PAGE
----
ANDY MURRAY spent long periods of his quarter-final match at Wimbledon lying on the canvas. He was being pummelled mercilessly by Fernando Verdasco, a handsome Spaniard who is built like a UFC fighter.
The new Murray, the assertive, commanding figure England is growing used to, was soon jettisoned as Verdasco streaked into a two-set lead. Instead we reverted to Murray Mk I – a scampering, scurrying figure with "his a**e on the back fence," as Murray has described his own style before the Ivan Lendl-inspired revolution.
But if Murray's game was patchy, his mental fortitude was magnificent. When he faced four break points in the fourth set – virtual match points, considering the level of his opponent's performance – he crunched down a big first serve on each occasion. He might not have been able to overpower Verdasco, but he outwilled him to sneak through 4-6 3-6 6-1 6-4 7-5.
The last five minutes were the only ones he spent in the lead. Having already seen Juan Martin del Potro recover from the most alarming fall of the fortnight to beat David Ferrer, the Centre Court crowd never lost faith in their man's ability to pull off a miracle.
In all the eight tournaments Murray has played at Wimbledon, is hard to remember a more fervent reception than this. His name was chanted time and again, most rousingly when he scored the final, crucial break with a piledriver of an inside-out forehand.
Before the tournament, Murray had sent a polite request to the all-too decorous patrons of Wimbledon to give him a rousing reception. He used a football analogy to explain his position, and there were certainly moments yesterday when the 15,000 fans could have been responding to a winner scored in the 89th minute, rather than a sweetly-struck serve.
"When I went behind," Murray said, "the crowd definitely got right behind me and made a huge, huge difference. I love it when it's like that.
"It was extremely noisy. They were right into it pretty much every single point."
Verdasco looked the part yesterday. And when he launched his cobra strike of a serve, he had the ball under equally precise control. "He really went for it," said Murray, "going for the lines and coming up with some huge serves at big moments."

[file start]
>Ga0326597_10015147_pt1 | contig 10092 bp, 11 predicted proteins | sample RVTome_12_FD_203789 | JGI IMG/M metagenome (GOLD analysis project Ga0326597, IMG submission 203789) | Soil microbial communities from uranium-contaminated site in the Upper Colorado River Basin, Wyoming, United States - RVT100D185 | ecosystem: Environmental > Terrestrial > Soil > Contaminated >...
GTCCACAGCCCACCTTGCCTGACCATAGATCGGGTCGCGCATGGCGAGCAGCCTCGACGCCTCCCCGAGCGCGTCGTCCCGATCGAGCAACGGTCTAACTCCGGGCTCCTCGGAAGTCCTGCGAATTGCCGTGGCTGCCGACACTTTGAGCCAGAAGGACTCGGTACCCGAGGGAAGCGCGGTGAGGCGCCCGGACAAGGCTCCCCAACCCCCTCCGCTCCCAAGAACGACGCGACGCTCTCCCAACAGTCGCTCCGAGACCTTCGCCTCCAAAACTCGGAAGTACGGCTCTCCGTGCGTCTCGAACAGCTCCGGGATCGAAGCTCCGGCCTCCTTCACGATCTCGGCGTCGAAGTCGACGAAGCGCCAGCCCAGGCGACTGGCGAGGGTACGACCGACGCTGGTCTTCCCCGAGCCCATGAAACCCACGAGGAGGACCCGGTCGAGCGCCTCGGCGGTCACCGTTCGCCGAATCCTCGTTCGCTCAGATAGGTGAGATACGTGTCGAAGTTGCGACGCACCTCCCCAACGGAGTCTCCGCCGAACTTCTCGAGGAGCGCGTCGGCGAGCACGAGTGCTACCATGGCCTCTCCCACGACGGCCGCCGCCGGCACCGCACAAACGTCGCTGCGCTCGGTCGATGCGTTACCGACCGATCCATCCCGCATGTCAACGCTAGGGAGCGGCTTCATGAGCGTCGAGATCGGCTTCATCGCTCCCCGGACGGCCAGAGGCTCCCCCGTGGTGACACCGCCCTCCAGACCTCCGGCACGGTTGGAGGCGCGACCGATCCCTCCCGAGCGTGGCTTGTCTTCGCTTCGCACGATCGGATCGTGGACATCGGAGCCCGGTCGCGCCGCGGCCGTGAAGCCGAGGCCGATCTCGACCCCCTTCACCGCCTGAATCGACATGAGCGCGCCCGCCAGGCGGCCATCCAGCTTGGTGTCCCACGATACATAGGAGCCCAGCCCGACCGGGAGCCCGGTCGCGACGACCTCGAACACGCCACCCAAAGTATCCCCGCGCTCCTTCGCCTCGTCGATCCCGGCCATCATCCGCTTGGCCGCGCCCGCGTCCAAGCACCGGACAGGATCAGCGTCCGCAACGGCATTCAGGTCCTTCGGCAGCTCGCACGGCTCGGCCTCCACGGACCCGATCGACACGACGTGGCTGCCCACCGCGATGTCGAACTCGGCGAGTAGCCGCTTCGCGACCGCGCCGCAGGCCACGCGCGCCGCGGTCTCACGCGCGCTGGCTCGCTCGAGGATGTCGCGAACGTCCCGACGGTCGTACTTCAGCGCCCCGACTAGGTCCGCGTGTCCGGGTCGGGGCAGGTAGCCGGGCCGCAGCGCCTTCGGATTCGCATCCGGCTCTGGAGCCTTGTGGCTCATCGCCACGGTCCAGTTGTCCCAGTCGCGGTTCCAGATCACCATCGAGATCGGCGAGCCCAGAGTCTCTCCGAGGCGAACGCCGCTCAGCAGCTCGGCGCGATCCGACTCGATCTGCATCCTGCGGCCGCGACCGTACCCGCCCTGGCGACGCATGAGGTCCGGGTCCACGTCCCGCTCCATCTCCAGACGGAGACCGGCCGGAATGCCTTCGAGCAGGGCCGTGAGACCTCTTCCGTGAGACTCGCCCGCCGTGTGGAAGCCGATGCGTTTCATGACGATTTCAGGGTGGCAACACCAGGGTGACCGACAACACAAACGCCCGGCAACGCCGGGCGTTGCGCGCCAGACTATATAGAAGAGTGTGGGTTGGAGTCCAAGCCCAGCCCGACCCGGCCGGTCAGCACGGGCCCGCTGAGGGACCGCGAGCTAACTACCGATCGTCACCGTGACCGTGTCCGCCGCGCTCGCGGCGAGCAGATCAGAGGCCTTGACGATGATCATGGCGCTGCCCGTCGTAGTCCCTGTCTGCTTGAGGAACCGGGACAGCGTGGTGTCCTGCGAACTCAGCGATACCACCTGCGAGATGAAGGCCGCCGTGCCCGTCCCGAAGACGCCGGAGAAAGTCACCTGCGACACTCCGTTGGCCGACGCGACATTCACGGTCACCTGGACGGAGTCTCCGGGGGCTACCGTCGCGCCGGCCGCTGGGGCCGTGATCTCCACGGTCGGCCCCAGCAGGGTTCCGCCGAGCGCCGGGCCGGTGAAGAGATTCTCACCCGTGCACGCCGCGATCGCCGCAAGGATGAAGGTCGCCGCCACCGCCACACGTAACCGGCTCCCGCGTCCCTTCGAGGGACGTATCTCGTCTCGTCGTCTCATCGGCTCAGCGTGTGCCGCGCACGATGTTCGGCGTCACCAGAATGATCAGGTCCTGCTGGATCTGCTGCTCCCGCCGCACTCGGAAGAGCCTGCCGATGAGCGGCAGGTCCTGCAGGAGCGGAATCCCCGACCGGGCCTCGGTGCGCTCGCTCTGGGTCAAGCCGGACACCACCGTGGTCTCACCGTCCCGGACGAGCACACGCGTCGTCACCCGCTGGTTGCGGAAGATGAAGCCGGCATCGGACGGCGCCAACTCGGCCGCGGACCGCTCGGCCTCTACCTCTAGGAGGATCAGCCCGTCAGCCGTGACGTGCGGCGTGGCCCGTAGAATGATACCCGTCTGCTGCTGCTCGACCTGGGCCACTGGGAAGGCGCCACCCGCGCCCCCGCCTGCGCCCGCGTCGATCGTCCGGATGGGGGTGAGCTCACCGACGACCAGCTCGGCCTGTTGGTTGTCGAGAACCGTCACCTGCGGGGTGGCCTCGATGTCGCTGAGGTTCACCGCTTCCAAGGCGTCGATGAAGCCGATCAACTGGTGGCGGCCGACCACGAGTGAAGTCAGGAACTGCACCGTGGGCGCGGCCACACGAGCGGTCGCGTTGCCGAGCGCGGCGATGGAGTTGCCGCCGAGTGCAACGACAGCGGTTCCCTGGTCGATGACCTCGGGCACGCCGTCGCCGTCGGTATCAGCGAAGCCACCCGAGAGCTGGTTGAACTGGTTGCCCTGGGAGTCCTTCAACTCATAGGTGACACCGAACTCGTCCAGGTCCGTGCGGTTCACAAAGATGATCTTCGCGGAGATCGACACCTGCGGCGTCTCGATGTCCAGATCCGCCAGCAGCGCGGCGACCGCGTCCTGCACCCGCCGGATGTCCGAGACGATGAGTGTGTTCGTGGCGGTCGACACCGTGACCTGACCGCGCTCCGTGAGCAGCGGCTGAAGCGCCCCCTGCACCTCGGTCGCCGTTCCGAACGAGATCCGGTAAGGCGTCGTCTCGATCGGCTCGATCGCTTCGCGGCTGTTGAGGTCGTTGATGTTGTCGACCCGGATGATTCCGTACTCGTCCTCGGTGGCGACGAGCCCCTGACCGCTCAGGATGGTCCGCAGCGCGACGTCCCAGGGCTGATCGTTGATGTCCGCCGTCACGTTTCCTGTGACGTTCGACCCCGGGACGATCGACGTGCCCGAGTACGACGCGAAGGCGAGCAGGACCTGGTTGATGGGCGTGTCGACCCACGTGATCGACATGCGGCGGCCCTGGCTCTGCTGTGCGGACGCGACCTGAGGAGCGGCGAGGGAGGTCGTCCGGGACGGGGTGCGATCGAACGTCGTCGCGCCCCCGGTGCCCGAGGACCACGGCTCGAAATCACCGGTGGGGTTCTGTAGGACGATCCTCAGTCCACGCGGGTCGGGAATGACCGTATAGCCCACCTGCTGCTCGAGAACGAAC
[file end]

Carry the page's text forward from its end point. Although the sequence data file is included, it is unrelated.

A second-serve ace at 15-30 down, deep in the final set, revealed a heart as big as Frankel's.
The second set saw more nervy and erratic play, as Murray took a 3-1 lead only to be broken twice in return.
"My level dropped after I went ahead," Murray said, "and I was rushing. I gave too many free points away. So I thought about what I was doing wrong and the best way to get myself to get back into the match. I changed tactics a little bit, was more patient."
Not that anyone watching on TV would have recognised the serene and lucid description offered above, as he sat in his chair at the changeovers and turned the BBC's airwaves blue with frustration.
Commentator Andrew Castle had to apologise at one point, as Murray snarled "What the f**k are you doing?" at himself.
How will this marathon affect the rest of Murray's tournament? "Providing I'm able to do the right things to recover properly, then you can feel decent the next day," he said. And, as five-set matches go, it was relatively economical at 3hrs 27mins.
Of course there will be a few weary muscles as he goes into tomorrow's semi-final against the maverick Pole Jerzy Janowicz. But Murray has dodged a bullet here. As any champion will tell you, staging a comeback in a match you should really have lost can be a very freeing experience. (© Daily Telegraph, London)
TG4, 1.0 / BBC 2, 12.30, BBC 1, 1.45